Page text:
BENTONVILLE, Ark., April 4 (UPI) -- U.S. retail giant Wal-Mart Stores Inc. defended its security practices Wednesday, saying it had a duty to monitor threats.
"Like most major corporations, it is our corporate responsibility to have systems in place, including software systems, to monitor threats to our network, intellectual property and our people," spokeswoman Sarah Clark said in a written statement to United Press International.
Clark's statement followed a Wall Street Journal report that said a Wal-Mart worker fired last month for intercepting a reporter's phone calls said he was part of a larger, sophisticated surveillance operation that snooped on employees, critics, stockholders and the consulting firm McKinsey & Co.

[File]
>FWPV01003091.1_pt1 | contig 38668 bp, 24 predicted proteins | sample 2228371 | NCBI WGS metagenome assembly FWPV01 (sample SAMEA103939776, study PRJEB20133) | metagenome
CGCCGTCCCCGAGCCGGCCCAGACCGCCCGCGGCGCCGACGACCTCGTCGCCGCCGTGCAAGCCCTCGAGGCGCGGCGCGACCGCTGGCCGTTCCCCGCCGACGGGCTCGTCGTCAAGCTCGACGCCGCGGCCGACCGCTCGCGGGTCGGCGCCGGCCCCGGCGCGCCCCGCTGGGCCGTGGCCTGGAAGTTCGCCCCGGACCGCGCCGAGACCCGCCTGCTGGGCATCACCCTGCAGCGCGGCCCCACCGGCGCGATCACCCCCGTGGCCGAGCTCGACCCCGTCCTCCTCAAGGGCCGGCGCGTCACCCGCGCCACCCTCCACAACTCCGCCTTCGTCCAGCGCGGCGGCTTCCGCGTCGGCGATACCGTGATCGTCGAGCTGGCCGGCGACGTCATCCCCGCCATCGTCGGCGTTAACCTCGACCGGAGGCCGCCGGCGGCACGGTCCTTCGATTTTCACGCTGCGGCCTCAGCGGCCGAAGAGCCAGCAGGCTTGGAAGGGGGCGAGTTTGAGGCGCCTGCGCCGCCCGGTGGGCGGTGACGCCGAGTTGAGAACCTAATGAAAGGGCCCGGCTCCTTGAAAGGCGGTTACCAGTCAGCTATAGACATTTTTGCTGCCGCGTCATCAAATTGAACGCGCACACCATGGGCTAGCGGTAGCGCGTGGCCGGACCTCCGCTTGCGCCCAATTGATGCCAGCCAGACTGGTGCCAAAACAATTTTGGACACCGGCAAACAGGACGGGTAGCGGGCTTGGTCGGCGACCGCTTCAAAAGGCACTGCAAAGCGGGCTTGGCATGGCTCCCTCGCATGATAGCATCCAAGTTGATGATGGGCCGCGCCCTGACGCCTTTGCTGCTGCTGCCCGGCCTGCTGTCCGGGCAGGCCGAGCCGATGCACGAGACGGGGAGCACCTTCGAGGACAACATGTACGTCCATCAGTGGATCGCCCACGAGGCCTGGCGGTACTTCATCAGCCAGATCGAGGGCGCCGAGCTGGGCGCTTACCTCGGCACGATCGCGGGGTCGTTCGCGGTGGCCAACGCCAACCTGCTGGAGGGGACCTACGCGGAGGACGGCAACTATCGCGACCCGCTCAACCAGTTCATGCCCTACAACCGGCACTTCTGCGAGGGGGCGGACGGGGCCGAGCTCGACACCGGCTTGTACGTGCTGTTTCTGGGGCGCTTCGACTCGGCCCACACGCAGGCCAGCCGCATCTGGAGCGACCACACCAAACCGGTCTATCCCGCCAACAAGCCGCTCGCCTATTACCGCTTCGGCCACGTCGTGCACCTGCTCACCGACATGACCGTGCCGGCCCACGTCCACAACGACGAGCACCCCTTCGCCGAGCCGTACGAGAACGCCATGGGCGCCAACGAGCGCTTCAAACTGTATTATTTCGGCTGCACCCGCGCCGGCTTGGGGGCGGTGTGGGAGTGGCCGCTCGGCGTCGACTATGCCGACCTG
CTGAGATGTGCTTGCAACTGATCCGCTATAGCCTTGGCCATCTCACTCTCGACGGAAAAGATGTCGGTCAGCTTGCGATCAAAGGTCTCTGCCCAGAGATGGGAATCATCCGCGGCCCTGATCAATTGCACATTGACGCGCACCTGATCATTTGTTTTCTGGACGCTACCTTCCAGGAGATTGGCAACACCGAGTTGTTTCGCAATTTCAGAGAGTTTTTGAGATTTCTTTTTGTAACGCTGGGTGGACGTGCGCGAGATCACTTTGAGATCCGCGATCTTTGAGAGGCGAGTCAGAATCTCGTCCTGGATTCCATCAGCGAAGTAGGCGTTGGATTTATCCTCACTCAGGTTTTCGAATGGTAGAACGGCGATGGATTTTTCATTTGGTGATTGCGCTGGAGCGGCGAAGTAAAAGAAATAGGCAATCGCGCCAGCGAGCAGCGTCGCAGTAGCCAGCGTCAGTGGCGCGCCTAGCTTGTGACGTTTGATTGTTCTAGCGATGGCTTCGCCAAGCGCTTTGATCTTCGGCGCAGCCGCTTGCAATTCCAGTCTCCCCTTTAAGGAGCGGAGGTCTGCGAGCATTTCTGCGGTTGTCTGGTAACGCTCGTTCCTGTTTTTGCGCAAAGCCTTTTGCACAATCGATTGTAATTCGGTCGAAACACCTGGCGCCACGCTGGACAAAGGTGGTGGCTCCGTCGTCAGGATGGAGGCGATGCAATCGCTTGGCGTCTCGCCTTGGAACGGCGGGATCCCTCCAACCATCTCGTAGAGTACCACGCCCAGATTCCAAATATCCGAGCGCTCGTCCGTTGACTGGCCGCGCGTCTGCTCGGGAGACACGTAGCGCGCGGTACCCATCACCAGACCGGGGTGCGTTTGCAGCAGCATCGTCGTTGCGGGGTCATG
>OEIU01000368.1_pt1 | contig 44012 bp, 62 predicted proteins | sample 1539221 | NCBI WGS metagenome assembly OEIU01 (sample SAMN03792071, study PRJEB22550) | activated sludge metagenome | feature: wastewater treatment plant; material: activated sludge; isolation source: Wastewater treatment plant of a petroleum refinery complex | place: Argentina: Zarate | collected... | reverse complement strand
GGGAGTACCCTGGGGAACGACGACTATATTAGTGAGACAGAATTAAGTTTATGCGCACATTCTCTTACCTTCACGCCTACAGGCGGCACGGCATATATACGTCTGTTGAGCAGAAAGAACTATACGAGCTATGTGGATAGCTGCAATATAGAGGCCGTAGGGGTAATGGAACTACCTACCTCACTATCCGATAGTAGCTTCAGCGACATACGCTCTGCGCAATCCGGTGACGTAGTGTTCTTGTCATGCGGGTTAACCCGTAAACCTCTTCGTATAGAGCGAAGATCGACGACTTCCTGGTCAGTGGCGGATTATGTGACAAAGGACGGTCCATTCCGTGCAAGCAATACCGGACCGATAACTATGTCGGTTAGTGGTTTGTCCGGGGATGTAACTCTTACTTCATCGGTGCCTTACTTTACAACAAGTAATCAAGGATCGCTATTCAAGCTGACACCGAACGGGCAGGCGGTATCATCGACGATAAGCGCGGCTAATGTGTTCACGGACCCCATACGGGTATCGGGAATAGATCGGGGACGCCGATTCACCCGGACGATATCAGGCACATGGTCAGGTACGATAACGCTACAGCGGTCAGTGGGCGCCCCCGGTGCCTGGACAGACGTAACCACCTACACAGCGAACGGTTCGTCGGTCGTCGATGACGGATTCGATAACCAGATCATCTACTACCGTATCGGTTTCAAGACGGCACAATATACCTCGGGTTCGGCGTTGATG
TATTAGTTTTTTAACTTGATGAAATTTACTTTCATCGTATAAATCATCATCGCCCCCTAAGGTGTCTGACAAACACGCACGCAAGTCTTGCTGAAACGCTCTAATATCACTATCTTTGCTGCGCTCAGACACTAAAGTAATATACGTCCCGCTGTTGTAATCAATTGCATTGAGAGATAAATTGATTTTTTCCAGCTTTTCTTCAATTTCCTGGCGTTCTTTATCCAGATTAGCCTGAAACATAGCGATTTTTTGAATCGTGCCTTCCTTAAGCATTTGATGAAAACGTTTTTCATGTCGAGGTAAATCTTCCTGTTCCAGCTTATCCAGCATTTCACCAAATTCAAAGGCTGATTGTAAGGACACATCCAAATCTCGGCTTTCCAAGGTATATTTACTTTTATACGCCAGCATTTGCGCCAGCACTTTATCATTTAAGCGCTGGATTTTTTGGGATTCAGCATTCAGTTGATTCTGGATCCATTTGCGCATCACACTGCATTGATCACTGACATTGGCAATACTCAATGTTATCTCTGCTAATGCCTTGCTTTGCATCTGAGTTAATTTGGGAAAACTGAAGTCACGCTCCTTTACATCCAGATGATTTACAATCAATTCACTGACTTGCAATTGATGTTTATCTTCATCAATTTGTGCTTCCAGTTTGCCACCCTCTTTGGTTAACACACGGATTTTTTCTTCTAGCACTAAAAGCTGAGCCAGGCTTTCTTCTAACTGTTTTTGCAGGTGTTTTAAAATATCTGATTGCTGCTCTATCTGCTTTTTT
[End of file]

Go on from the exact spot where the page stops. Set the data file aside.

Clark would not comment on the allegations as told by Bruce Gabbard to the Journal.
She reiterated Wal-Mart's March 5 announcement that it fired Gabbard for recording calls to and from a New York Times reporter and for intercepting text messages without authorization.
Gabbard told the Journal he recorded the calls on his own because he felt pressured to stop embarrassing leaks but, he said, most of his spying activities were sanctioned by superiors.
Clark said Wal-Mart changed the way it monitors threats, strengthening "practices and protocols" after the Gabbard incident.